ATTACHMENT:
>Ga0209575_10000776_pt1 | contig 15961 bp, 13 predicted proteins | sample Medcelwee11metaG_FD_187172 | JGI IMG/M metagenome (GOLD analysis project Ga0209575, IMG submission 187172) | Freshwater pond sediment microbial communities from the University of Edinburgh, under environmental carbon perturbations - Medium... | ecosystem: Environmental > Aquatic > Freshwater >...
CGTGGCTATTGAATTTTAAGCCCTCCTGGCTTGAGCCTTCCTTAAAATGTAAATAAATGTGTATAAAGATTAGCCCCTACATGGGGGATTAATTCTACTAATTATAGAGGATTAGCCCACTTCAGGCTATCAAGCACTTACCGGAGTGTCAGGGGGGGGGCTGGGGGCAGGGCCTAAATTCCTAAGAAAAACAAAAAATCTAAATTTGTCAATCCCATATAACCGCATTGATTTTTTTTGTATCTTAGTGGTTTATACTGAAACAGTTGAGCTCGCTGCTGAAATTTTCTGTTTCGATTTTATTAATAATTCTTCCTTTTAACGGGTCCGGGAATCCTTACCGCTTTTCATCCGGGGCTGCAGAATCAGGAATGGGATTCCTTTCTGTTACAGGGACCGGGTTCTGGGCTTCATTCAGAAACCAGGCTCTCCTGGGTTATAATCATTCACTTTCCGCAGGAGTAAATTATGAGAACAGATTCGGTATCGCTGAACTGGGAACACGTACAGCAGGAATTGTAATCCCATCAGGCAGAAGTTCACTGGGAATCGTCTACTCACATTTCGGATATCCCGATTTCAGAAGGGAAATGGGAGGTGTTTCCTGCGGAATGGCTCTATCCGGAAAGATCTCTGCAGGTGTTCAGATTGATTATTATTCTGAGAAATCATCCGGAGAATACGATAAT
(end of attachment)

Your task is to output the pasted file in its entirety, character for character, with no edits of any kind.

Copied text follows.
>Ga0209575_10000776_pt1 | contig 15961 bp, 13 predicted proteins | sample Medcelwee11metaG_FD_187172 | JGI IMG/M metagenome (GOLD analysis project Ga0209575, IMG submission 187172) | Freshwater pond sediment microbial communities from the University of Edinburgh, under environmental carbon perturbations - Medium... | ecosystem: Environmental > Aquatic > Freshwater >...
CGTGGCTATTGAATTTTAAGCCCTCCTGGCTTGAGCCTTCCTTAAAATGTAAATAAATGTGTATAAAGATTAGCCCCTACATGGGGGATTAATTCTACTAATTATAGAGGATTAGCCCACTTCAGGCTATCAAGCACTTACCGGAGTGTCAGGGGGGGGGCTGGGGGCAGGGCCTAAATTCCTAAGAAAAACAAAAAATCTAAATTTGTCAATCCCATATAACCGCATTGATTTTTTTTGTATCTTAGTGGTTTATACTGAAACAGTTGAGCTCGCTGCTGAAATTTTCTGTTTCGATTTTATTAATAATTCTTCCTTTTAACGGGTCCGGGAATCCTTACCGCTTTTCATCCGGGGCTGCAGAATCAGGAATGGGATTCCTTTCTGTTACAGGGACCGGGTTCTGGGCTTCATTCAGAAACCAGGCTCTCCTGGGTTATAATCATTCACTTTCCGCAGGAGTAAATTATGAGAACAGATTCGGTATCGCTGAACTGGGAACACGTACAGCAGGAATTGTAATCCCATCAGGCAGAAGTTCACTGGGAATCGTCTACTCACATTTCGGATATCCCGATTTCAGAAGGGAAATGGGAGGTGTTTCCTGCGGAATGGCTCTATCCGGAAAGATCTCTGCAGGTGTTCAGATTGATTATTATTCTGAGAAATCATCCGGAGAATACGATAAT